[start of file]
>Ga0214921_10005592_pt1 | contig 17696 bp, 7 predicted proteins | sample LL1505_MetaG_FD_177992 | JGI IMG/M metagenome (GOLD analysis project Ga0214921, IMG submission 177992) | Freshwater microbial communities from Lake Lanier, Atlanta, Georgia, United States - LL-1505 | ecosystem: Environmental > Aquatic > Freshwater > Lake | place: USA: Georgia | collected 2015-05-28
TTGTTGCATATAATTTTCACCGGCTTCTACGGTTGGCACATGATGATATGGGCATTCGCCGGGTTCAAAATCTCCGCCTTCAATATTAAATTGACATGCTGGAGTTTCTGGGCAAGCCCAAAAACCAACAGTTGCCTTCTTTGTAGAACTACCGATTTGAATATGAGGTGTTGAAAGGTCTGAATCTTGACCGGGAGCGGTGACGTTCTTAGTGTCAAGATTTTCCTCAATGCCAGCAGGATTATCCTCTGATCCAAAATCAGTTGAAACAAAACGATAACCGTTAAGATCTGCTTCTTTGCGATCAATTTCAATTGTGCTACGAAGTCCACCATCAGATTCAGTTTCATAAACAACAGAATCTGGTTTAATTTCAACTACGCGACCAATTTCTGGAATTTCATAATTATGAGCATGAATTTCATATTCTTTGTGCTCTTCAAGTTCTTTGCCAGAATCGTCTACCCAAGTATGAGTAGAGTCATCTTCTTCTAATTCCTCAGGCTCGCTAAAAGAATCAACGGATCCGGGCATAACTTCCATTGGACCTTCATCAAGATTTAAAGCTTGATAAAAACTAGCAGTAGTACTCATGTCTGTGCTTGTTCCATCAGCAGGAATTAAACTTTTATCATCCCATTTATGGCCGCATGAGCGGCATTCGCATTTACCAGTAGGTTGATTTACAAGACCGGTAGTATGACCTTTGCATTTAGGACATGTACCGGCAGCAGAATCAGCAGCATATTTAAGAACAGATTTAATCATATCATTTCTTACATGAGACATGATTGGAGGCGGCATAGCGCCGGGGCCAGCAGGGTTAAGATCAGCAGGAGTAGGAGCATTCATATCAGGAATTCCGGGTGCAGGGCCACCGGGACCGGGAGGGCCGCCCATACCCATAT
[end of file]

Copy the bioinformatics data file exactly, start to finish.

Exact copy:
>Ga0214921_10005592_pt1 | contig 17696 bp, 7 predicted proteins | sample LL1505_MetaG_FD_177992 | JGI IMG/M metagenome (GOLD analysis project Ga0214921, IMG submission 177992) | Freshwater microbial communities from Lake Lanier, Atlanta, Georgia, United States - LL-1505 | ecosystem: Environmental > Aquatic > Freshwater > Lake | place: USA: Georgia | collected 2015-05-28
TTGTTGCATATAATTTTCACCGGCTTCTACGGTTGGCACATGATGATATGGGCATTCGCCGGGTTCAAAATCTCCGCCTTCAATATTAAATTGACATGCTGGAGTTTCTGGGCAAGCCCAAAAACCAACAGTTGCCTTCTTTGTAGAACTACCGATTTGAATATGAGGTGTTGAAAGGTCTGAATCTTGACCGGGAGCGGTGACGTTCTTAGTGTCAAGATTTTCCTCAATGCCAGCAGGATTATCCTCTGATCCAAAATCAGTTGAAACAAAACGATAACCGTTAAGATCTGCTTCTTTGCGATCAATTTCAATTGTGCTACGAAGTCCACCATCAGATTCAGTTTCATAAACAACAGAATCTGGTTTAATTTCAACTACGCGACCAATTTCTGGAATTTCATAATTATGAGCATGAATTTCATATTCTTTGTGCTCTTCAAGTTCTTTGCCAGAATCGTCTACCCAAGTATGAGTAGAGTCATCTTCTTCTAATTCCTCAGGCTCGCTAAAAGAATCAACGGATCCGGGCATAACTTCCATTGGACCTTCATCAAGATTTAAAGCTTGATAAAAACTAGCAGTAGTACTCATGTCTGTGCTTGTTCCATCAGCAGGAATTAAACTTTTATCATCCCATTTATGGCCGCATGAGCGGCATTCGCATTTACCAGTAGGTTGATTTACAAGACCGGTAGTATGACCTTTGCATTTAGGACATGTACCGGCAGCAGAATCAGCAGCATATTTAAGAACAGATTTAATCATATCATTTCTTACATGAGACATGATTGGAGGCGGCATAGCGCCGGGGCCAGCAGGGTTAAGATCAGCAGGAGTAGGAGCATTCATATCAGGAATTCCGGGTGCAGGGCCACCGGGACCGGGAGGGCCGCCCATACCCATAT